Police Give Child Abuse A New Look

Unit Formed To Provide Sensitive Specialization

April 28, 1991|By Maria Archangelo | Maria Archangelo,Staff writer

WESTMINSTER — When police get a report that a child may have been raped or beaten,they can't investigate it like similar crimes involving adults.

"Child abuse is a different beast from other kinds of police work," said state police Sgt. Jeff Merson. "It can be really involved and require a lot of time to interview the child to find out what happened."

Because of the increasing number of cases in Carroll and the urging of Assistant State's Attorney Kathi Hill, state police in Westminster have created a new unit to concentrate exclusively on investigating the sexual and physical abuse of children.

Until April 1, all eight criminal investigators at the Westminster barracks took on childabuse cases. Under the new system, Merson, Tfc. Charlene Jenkins andTfc. Najeeb Shah will handle most of the abuse reports.

"This unit will try to take the pressure out of the pressure cooker, and let the other investigators concentrate on investigating the breaking and enterings, homicides and other county crimes," said Merson, supervisor of the new unit.

And while the new unit will allow the other investigators to concentrate on other types of crime, its real purpose is to improve the way child abuse cases are handled.

"We're hoping not only to relieve the overflow of cases, but to really gain some expertise so that these cases can be handled more efficiently and effectively," Merson said.

Jenkins, who investigated several of the 220child abuse cases reported to the state police last year, said police can't expect to handle abuse like other cases.

"You can't just walk in and expect a child to tell you what happened like an adult would," she said. "You have to spend some time with them and gain their trust."

Increased emphasis has been placed on improving child abuse investigations and prosecutions in Carroll and across the country since the controversial acquittal of the defendants in California's McMartin abuse case.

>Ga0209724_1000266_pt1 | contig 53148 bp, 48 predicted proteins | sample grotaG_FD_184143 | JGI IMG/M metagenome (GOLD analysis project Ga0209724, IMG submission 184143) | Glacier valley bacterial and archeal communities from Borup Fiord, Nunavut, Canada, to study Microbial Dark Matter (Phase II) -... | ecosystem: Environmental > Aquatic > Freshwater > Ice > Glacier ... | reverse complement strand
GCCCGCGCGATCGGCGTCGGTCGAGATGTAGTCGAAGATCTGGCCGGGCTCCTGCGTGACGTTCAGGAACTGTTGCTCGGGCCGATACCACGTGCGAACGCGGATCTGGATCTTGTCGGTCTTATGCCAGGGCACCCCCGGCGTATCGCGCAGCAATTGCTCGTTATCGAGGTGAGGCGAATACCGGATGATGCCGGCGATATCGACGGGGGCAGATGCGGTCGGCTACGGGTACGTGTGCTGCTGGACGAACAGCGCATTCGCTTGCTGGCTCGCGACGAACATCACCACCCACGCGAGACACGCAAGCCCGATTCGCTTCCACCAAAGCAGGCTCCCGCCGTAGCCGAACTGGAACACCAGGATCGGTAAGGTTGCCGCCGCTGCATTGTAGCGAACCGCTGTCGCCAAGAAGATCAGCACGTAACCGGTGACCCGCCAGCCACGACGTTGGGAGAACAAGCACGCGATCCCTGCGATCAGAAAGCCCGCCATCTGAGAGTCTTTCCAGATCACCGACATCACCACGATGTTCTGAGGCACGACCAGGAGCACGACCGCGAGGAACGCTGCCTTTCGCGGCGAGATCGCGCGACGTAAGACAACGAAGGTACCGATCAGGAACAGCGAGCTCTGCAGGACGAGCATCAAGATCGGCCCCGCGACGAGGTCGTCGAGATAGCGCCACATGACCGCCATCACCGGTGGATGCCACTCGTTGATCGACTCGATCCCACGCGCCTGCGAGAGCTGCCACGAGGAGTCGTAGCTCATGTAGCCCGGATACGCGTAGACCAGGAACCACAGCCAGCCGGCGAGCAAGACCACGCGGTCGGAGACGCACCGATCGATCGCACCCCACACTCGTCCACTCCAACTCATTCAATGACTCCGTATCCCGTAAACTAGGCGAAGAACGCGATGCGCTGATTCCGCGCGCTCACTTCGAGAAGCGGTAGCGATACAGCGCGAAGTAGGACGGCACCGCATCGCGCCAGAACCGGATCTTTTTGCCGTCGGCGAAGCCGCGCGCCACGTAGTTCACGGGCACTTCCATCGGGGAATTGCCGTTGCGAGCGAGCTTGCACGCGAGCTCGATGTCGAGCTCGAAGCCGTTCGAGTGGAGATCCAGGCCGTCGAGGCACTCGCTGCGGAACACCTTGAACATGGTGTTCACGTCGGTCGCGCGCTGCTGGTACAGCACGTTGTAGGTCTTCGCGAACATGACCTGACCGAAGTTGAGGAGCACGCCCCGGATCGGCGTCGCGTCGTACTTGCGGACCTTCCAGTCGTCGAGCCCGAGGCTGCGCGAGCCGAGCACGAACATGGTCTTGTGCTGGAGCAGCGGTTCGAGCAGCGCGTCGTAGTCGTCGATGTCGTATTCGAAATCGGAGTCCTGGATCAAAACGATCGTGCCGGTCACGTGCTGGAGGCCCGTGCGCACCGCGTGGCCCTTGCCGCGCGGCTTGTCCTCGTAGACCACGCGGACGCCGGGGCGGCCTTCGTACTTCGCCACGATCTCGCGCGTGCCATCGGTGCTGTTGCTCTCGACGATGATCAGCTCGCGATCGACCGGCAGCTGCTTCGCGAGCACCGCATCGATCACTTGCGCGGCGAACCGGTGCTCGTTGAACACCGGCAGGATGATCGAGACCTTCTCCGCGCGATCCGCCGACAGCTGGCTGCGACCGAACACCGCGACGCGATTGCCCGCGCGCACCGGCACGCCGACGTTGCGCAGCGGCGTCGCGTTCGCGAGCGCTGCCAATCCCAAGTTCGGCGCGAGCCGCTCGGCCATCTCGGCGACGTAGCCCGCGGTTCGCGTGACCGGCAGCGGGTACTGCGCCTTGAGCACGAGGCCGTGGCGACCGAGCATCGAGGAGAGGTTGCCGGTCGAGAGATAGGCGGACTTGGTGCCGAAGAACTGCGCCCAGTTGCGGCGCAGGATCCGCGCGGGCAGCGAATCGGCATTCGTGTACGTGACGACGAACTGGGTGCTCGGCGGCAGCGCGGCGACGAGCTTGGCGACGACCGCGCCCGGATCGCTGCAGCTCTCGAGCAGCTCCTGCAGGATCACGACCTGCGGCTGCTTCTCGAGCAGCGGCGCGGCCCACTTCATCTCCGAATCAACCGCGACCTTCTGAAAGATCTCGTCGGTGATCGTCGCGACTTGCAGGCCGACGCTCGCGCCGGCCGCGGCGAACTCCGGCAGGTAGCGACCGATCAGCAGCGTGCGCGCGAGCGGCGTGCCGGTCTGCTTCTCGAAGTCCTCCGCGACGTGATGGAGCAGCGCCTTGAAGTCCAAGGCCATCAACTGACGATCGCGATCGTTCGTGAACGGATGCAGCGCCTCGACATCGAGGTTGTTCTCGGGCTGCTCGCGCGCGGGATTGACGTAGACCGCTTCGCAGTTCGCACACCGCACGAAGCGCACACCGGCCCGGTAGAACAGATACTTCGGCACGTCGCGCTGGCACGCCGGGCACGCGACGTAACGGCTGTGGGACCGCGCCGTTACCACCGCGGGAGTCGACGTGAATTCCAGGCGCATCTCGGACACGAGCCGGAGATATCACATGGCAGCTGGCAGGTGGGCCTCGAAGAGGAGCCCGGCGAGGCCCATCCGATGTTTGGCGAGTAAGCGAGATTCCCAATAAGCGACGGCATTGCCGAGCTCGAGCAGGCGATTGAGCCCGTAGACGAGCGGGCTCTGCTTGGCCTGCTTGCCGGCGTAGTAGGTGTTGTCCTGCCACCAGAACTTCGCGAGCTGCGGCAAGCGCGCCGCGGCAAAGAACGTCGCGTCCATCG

National abuse experts say the $16 million, six-year McMartin day care abuse case -- the longest and most expensive trial in the country's history -- was mismanaged and investigated improperly.

In March, county prosecutors, police and counselors gathered at the Quality Inn in Westminster for a child abuse seminar to learn a lesson from the handling of the case against Virginia McMartin and her son, Raymond Buckey.

In some areas, publicity surrounding the McMartin case has led to criticism of abuse investigators. But the state police investigators say they don't believe it will hurt them.

"It gives us so many more guidelines to follow," said Shah. "When something like this happens, it makes us look closer at how we do things. In the end, it should make our investigations more professional."

Jenkins said she thinks cases like McMartin also make people more aware of child abuse and more apt to report it to police.

In Carroll, all sexual child abuse and serious physical abuse cases are investigated jointly by the police and Department of Social Services child protective service investigators.

Alan Katz, assistant director of the Carroll Department of Social Services, said he believes thenew unit will improve investigations.

"The evidence in these cases may be similar to adult rape cases, but dealing with a child victimmakes a big difference," said Katz. "Small children are not good at explaining the way something happened to them. You have to know how to analyze what they are telling you."

Merson said the set-up and focus of the new unit may change in the next couple of months. The Carroll barracks is studying child abuse units in surrounding counties to see how they handle their cases.

Baltimore Sun Articles
Please note the green-lined linked article text has been applied commercially without any involvement from our newsroom editors, reporters or any other editorial staff.